, Newburyport, MA


March 16, 2013

On loss, and the lost art of letter-writing


In 2000, the Bushes decided to move the remains of their daughter, Robin, who died of leukemia at age 3 in 1953, to College Station, Texas, where the couple have a burial plot. In a letter to his pastor, Bush said his tears that day weren’t the tears of “devastation, loss and pain” he experienced when she died. “Instead,” he wrote, “they were tears of gratitude that we had her at all and maybe even tears of joy that she was still with us.”

The day after the 9/11 terrorist attacks, he wrestled with issuing a statement, as former President Gerald R. Ford and Clinton did. “It is not easy ... to sit on the sidelines now, not easy to not make decisions or take actions,” he wrote. “But I must continue to stay out of the limelight, out of the news, giving quiet support to No. 43.”

Then there is the letter he wrote to his first great-grandchild, Georgia Helena Walker Bush, when she was born 18 months ago. Here is the entire text:

“I haven’t seen you yet and I love you already — more than tongue can tell. You are one very lucky little girl. You have two wonderful parents who will always be with you and love you. You have grandparents who feel the same way. And you have two really old guys, great-grandparents, Barbara Bush and me, who worship the ground you will be walking on and who will be for you, at your side, for as long as we live.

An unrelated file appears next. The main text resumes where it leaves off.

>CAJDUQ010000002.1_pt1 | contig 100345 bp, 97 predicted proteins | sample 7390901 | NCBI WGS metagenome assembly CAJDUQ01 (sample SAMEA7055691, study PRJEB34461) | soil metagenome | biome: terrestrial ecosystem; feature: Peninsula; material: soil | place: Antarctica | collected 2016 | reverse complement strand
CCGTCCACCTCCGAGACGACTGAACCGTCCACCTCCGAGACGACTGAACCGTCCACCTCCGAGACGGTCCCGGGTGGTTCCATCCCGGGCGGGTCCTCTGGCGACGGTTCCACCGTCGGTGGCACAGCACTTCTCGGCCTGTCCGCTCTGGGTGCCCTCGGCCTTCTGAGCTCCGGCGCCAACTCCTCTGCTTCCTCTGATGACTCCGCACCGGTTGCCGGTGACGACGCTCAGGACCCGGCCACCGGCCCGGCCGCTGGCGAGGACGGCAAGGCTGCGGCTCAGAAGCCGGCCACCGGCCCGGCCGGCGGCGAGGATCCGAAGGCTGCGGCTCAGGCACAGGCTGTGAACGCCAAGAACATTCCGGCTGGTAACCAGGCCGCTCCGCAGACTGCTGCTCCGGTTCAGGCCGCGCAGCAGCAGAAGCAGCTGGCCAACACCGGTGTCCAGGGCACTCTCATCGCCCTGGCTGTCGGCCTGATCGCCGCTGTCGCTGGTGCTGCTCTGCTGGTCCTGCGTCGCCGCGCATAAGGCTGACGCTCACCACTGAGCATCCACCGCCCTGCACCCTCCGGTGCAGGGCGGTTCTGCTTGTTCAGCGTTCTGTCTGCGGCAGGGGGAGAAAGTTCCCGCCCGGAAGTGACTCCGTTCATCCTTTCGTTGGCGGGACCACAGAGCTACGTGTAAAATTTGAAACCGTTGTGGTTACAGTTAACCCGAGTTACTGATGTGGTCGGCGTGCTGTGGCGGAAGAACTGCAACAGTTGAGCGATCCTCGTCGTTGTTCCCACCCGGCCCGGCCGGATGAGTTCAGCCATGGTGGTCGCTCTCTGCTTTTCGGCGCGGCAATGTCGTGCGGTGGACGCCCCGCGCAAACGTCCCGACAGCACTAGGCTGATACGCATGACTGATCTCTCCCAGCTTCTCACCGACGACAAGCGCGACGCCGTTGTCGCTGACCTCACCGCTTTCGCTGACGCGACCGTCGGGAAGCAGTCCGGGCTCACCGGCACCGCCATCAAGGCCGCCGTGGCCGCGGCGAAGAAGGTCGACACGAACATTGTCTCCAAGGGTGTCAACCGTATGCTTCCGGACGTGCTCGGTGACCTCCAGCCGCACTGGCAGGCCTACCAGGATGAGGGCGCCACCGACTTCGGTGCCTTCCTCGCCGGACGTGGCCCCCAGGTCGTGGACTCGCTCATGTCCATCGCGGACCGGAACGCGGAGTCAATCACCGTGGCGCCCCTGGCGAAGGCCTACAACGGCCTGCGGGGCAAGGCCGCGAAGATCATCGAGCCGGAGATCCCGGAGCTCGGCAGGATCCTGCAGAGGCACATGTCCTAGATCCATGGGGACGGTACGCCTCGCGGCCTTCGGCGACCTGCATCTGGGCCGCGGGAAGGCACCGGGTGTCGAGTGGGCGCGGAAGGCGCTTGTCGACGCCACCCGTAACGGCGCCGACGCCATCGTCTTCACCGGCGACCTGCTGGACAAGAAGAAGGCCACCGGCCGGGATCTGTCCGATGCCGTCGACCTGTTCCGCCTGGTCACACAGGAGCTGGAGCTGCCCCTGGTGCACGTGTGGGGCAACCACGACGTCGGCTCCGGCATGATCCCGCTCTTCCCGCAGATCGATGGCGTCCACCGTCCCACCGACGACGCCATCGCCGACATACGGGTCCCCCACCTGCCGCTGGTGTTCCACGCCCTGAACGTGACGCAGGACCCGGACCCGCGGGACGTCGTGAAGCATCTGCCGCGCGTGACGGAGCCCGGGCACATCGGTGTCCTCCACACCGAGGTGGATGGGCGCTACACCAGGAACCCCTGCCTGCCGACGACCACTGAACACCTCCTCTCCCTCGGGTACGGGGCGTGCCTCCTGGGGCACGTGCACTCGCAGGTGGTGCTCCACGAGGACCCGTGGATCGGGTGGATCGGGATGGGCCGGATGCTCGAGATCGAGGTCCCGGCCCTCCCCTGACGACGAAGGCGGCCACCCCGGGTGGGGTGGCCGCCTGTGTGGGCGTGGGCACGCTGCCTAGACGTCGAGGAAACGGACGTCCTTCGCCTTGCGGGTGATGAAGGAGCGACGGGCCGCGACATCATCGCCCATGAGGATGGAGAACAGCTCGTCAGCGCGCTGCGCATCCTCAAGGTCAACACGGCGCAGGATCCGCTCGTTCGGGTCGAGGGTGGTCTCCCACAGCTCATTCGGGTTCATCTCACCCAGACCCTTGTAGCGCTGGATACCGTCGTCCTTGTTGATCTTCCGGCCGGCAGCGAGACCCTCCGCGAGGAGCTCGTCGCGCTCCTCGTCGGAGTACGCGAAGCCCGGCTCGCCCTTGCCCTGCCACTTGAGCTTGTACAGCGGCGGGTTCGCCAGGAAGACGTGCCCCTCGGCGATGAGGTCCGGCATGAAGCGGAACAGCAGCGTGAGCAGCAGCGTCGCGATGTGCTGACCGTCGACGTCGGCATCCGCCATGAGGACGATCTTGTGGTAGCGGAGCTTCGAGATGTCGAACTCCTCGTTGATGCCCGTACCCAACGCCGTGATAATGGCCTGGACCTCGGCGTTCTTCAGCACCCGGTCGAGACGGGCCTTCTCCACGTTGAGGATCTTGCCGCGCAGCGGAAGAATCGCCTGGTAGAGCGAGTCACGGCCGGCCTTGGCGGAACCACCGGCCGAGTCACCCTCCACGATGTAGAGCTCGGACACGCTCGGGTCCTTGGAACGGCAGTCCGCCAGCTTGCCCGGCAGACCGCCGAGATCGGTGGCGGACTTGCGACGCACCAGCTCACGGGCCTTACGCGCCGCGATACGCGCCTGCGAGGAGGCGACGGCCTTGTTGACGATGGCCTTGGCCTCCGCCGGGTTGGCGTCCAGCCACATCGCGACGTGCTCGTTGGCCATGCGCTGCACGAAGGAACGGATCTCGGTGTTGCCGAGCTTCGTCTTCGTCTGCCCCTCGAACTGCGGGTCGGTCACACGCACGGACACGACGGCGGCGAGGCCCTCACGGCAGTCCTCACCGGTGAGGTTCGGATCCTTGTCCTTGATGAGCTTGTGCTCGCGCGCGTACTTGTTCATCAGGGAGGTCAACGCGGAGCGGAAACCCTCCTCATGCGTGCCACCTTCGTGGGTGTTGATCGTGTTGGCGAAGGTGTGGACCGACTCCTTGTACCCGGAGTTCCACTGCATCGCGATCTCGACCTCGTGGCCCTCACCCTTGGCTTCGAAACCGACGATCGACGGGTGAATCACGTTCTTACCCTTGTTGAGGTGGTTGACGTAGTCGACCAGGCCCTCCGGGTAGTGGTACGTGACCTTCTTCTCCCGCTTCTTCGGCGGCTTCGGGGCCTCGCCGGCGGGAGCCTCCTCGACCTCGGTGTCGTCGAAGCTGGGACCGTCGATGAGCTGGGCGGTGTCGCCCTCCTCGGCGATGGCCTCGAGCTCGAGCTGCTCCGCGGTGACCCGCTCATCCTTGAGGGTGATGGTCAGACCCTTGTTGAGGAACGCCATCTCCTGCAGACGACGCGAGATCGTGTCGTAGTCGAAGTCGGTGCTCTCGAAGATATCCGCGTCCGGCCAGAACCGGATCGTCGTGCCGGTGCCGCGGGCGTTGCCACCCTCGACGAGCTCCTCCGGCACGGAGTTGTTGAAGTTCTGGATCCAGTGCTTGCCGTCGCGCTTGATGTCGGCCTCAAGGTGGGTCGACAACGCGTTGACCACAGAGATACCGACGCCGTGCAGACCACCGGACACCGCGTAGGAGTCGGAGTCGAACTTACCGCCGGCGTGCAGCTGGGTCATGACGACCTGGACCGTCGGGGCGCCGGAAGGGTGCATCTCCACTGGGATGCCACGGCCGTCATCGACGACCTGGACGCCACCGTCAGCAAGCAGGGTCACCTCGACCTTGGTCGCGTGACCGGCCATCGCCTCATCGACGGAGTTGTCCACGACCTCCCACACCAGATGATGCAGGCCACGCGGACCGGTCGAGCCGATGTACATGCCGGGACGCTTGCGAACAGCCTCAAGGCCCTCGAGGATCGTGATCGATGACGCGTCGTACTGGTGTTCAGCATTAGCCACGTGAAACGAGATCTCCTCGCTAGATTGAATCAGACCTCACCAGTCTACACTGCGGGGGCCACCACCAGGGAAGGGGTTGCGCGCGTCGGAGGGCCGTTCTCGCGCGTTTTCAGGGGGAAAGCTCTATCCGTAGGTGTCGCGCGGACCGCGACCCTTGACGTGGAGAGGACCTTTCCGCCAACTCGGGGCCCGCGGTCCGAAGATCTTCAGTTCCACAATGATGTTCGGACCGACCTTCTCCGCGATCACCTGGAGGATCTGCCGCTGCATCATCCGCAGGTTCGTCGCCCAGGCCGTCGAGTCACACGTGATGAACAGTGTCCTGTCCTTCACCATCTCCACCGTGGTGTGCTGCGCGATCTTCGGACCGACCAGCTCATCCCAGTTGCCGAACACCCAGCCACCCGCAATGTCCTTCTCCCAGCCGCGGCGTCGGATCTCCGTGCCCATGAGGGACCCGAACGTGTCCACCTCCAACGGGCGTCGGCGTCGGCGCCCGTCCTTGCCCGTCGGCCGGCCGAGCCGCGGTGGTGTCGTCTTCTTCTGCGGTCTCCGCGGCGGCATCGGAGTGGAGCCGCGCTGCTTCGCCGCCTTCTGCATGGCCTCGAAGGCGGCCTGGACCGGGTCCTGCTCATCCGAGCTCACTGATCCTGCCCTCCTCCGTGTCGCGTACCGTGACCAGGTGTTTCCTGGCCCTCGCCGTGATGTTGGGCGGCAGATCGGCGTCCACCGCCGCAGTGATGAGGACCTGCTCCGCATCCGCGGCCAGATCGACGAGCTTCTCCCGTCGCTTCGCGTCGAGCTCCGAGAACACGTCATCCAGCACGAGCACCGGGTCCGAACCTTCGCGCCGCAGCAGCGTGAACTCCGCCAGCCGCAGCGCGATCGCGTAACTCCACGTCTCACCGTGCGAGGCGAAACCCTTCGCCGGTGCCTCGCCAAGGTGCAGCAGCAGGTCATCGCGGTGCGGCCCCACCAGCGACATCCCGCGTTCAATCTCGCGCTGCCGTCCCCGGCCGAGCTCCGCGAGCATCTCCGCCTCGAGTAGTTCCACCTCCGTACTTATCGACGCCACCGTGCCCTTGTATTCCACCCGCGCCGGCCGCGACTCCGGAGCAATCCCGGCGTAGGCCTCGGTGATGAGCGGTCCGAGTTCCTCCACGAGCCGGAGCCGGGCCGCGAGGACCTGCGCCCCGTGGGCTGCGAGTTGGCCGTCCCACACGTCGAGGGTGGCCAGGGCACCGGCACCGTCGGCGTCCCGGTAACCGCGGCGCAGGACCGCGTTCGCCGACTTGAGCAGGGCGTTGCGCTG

So have a wonderful happy life, dear Georgia.”

He signed it: “Gampy.”

The Postal Service will tell you that letter volume is down. The epistolary novel, dating to the 18th century, is a relic of another time. But as long as Bush is alive, the ancient literary genre of the letter still breathes.

The letters that the second president, John Adams, exchanged with the third, Thomas Jefferson, are part of the classic literature of our country. The letters the 41st president shared with Americans of all trades and outlooks — the last presidential letters, you might say — also are an American treasure. All the best ...


North Shore native and Pulitzer Prize winner David M. Shribman is executive editor of the Pittsburgh Post-Gazette.

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